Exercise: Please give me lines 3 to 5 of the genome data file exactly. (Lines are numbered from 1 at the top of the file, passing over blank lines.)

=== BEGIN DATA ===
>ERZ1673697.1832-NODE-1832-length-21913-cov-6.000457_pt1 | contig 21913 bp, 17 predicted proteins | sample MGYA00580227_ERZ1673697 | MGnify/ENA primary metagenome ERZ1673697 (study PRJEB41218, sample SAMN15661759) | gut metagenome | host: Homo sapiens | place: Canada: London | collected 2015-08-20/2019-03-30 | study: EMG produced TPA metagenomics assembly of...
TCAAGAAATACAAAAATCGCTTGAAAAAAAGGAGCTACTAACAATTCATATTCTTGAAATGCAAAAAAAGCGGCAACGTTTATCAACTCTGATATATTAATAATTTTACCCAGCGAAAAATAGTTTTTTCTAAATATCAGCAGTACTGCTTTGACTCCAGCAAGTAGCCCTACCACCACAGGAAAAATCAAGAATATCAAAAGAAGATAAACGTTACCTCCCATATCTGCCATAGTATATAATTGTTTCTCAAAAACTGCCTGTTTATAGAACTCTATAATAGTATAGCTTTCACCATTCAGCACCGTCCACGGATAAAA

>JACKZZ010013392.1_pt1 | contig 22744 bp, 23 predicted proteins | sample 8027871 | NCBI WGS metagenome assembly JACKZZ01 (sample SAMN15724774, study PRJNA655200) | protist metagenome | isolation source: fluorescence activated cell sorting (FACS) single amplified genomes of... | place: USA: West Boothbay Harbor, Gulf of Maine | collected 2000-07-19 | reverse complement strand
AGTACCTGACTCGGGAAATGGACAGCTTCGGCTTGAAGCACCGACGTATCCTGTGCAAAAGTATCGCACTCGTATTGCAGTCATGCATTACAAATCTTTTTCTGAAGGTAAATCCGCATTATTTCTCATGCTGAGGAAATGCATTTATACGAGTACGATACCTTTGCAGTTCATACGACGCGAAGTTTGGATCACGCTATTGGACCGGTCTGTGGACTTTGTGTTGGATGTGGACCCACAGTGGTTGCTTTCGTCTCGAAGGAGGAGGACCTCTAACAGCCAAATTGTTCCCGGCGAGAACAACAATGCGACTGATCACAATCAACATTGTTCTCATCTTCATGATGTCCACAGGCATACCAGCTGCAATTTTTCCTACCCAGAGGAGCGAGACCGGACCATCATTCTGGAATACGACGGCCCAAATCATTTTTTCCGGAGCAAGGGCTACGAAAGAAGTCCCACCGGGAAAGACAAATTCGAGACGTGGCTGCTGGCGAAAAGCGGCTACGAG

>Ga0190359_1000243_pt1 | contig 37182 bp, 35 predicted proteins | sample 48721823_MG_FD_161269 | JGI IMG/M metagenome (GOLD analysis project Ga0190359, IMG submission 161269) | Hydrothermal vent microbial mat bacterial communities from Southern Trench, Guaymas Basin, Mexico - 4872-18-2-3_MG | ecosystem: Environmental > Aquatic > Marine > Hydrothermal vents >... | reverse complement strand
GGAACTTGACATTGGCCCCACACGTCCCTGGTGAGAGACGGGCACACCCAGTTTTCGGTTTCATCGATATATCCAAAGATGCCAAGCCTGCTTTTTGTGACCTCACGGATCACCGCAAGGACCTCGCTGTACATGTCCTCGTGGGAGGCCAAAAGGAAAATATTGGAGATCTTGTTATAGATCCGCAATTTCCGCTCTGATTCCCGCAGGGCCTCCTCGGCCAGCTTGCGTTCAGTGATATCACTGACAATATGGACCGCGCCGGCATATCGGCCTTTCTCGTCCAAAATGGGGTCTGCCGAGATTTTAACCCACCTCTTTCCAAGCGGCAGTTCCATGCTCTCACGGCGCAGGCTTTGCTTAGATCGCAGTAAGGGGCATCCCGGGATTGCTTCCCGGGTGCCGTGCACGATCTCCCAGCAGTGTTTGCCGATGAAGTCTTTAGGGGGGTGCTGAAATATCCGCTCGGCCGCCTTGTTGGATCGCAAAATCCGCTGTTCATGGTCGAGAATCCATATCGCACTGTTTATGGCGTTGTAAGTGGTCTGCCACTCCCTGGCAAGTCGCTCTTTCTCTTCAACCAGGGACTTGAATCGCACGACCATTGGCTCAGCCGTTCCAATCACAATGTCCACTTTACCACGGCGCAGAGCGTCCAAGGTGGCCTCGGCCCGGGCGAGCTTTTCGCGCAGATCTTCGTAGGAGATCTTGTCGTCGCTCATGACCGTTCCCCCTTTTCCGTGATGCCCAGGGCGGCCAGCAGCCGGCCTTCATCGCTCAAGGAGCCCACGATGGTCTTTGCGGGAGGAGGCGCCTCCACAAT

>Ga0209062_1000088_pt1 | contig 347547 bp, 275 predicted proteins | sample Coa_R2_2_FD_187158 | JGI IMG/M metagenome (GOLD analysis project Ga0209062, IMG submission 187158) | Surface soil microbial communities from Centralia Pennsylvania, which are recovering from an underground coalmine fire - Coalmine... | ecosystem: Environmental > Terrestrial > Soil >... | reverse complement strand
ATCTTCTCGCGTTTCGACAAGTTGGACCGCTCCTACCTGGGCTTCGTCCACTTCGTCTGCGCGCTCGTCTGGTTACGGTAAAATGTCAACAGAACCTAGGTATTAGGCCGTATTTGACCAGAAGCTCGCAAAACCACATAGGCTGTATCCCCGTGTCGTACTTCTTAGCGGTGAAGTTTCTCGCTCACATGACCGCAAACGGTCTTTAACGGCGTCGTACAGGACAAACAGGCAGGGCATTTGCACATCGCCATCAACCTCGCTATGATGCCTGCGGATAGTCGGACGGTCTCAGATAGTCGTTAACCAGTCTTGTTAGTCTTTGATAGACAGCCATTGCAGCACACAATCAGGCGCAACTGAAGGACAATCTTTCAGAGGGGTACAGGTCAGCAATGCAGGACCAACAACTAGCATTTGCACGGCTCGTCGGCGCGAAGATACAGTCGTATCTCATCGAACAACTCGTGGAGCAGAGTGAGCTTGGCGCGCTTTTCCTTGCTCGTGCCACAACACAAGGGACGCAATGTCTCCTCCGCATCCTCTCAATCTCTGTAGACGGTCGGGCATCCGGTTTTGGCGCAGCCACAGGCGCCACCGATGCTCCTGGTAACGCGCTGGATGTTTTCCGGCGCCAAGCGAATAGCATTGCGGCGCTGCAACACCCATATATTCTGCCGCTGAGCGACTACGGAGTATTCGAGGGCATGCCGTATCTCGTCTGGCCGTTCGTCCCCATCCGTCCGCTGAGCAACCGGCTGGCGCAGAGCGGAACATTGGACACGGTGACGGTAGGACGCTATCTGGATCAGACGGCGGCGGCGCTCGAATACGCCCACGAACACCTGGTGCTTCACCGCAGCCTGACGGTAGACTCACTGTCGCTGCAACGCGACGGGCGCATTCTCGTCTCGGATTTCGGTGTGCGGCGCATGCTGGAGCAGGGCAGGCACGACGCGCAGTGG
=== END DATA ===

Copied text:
>JACKZZ010013392.1_pt1 | contig 22744 bp, 23 predicted proteins | sample 8027871 | NCBI WGS metagenome assembly JACKZZ01 (sample SAMN15724774, study PRJNA655200) | protist metagenome | isolation source: fluorescence activated cell sorting (FACS) single amplified genomes of... | place: USA: West Boothbay Harbor, Gulf of Maine | collected 2000-07-19 | reverse complement strand
AGTACCTGACTCGGGAAATGGACAGCTTCGGCTTGAAGCACCGACGTATCCTGTGCAAAAGTATCGCACTCGTATTGCAGTCATGCATTACAAATCTTTTTCTGAAGGTAAATCCGCATTATTTCTCATGCTGAGGAAATGCATTTATACGAGTACGATACCTTTGCAGTTCATACGACGCGAAGTTTGGATCACGCTATTGGACCGGTCTGTGGACTTTGTGTTGGATGTGGACCCACAGTGGTTGCTTTCGTCTCGAAGGAGGAGGACCTCTAACAGCCAAATTGTTCCCGGCGAGAACAACAATGCGACTGATCACAATCAACATTGTTCTCATCTTCATGATGTCCACAGGCATACCAGCTGCAATTTTTCCTACCCAGAGGAGCGAGACCGGACCATCATTCTGGAATACGACGGCCCAAATCATTTTTTCCGGAGCAAGGGCTACGAAAGAAGTCCCACCGGGAAAGACAAATTCGAGACGTGGCTGCTGGCGAAAAGCGGCTACGAG

>Ga0190359_1000243_pt1 | contig 37182 bp, 35 predicted proteins | sample 48721823_MG_FD_161269 | JGI IMG/M metagenome (GOLD analysis project Ga0190359, IMG submission 161269) | Hydrothermal vent microbial mat bacterial communities from Southern Trench, Guaymas Basin, Mexico - 4872-18-2-3_MG | ecosystem: Environmental > Aquatic > Marine > Hydrothermal vents >... | reverse complement strand